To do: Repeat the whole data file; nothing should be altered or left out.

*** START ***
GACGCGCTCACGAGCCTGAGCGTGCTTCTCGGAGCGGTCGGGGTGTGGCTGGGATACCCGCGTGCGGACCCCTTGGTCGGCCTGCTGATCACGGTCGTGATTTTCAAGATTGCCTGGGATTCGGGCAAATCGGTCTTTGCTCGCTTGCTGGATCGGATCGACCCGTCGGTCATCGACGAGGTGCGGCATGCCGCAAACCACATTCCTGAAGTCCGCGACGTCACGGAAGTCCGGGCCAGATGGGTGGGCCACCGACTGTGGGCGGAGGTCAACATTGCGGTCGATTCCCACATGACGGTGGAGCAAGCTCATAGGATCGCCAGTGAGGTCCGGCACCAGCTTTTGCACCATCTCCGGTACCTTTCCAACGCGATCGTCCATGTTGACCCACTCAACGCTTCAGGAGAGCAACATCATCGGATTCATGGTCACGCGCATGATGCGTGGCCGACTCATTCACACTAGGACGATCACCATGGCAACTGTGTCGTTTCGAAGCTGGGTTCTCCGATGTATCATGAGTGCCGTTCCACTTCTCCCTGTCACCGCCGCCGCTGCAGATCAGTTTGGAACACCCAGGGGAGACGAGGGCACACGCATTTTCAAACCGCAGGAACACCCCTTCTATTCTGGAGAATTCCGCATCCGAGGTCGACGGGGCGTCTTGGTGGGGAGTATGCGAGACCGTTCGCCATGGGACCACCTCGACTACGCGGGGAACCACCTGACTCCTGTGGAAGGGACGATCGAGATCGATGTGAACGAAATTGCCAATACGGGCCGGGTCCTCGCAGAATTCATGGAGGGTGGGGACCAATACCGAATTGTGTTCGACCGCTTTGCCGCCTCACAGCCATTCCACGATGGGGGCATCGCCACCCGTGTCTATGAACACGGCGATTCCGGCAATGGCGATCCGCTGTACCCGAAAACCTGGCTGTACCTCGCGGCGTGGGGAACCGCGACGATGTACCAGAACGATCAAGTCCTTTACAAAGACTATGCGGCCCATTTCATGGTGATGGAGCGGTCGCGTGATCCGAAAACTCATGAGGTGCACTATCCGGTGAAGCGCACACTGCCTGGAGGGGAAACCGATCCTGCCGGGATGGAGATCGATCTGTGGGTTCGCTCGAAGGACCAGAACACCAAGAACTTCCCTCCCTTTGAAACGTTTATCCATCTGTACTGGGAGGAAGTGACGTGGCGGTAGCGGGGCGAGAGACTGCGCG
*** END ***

GACGCGCTCACGAGCCTGAGCGTGCTTCTCGGAGCGGTCGGGGTGTGGCTGGGATACCCGCGTGCGGACCCCTTGGTCGGCCTGCTGATCACGGTCGTGATTTTCAAGATTGCCTGGGATTCGGGCAAATCGGTCTTTGCTCGCTTGCTGGATCGGATCGACCCGTCGGTCATCGACGAGGTGCGGCATGCCGCAAACCACATTCCTGAAGTCCGCGACGTCACGGAAGTCCGGGCCAGATGGGTGGGCCACCGACTGTGGGCGGAGGTCAACATTGCGGTCGATTCCCACATGACGGTGGAGCAAGCTCATAGGATCGCCAGTGAGGTCCGGCACCAGCTTTTGCACCATCTCCGGTACCTTTCCAACGCGATCGTCCATGTTGACCCACTCAACGCTTCAGGAGAGCAACATCATCGGATTCATGGTCACGCGCATGATGCGTGGCCGACTCATTCACACTAGGACGATCACCATGGCAACTGTGTCGTTTCGAAGCTGGGTTCTCCGATGTATCATGAGTGCCGTTCCACTTCTCCCTGTCACCGCCGCCGCTGCAGATCAGTTTGGAACACCCAGGGGAGACGAGGGCACACGCATTTTCAAACCGCAGGAACACCCCTTCTATTCTGGAGAATTCCGCATCCGAGGTCGACGGGGCGTCTTGGTGGGGAGTATGCGAGACCGTTCGCCATGGGACCACCTCGACTACGCGGGGAACCACCTGACTCCTGTGGAAGGGACGATCGAGATCGATGTGAACGAAATTGCCAATACGGGCCGGGTCCTCGCAGAATTCATGGAGGGTGGGGACCAATACCGAATTGTGTTCGACCGCTTTGCCGCCTCACAGCCATTCCACGATGGGGGCATCGCCACCCGTGTCTATGAACACGGCGATTCCGGCAATGGCGATCCGCTGTACCCGAAAACCTGGCTGTACCTCGCGGCGTGGGGAACCGCGACGATGTACCAGAACGATCAAGTCCTTTACAAAGACTATGCGGCCCATTTCATGGTGATGGAGCGGTCGCGTGATCCGAAAACTCATGAGGTGCACTATCCGGTGAAGCGCACACTGCCTGGAGGGGAAACCGATCCTGCCGGGATGGAGATCGATCTGTGGGTTCGCTCGAAGGACCAGAACACCAAGAACTTCCCTCCCTTTGAAACGTTTATCCATCTGTACTGGGAGGAAGTGACGTGGCGGTAGCGGGGCGAGAGACTGCGCG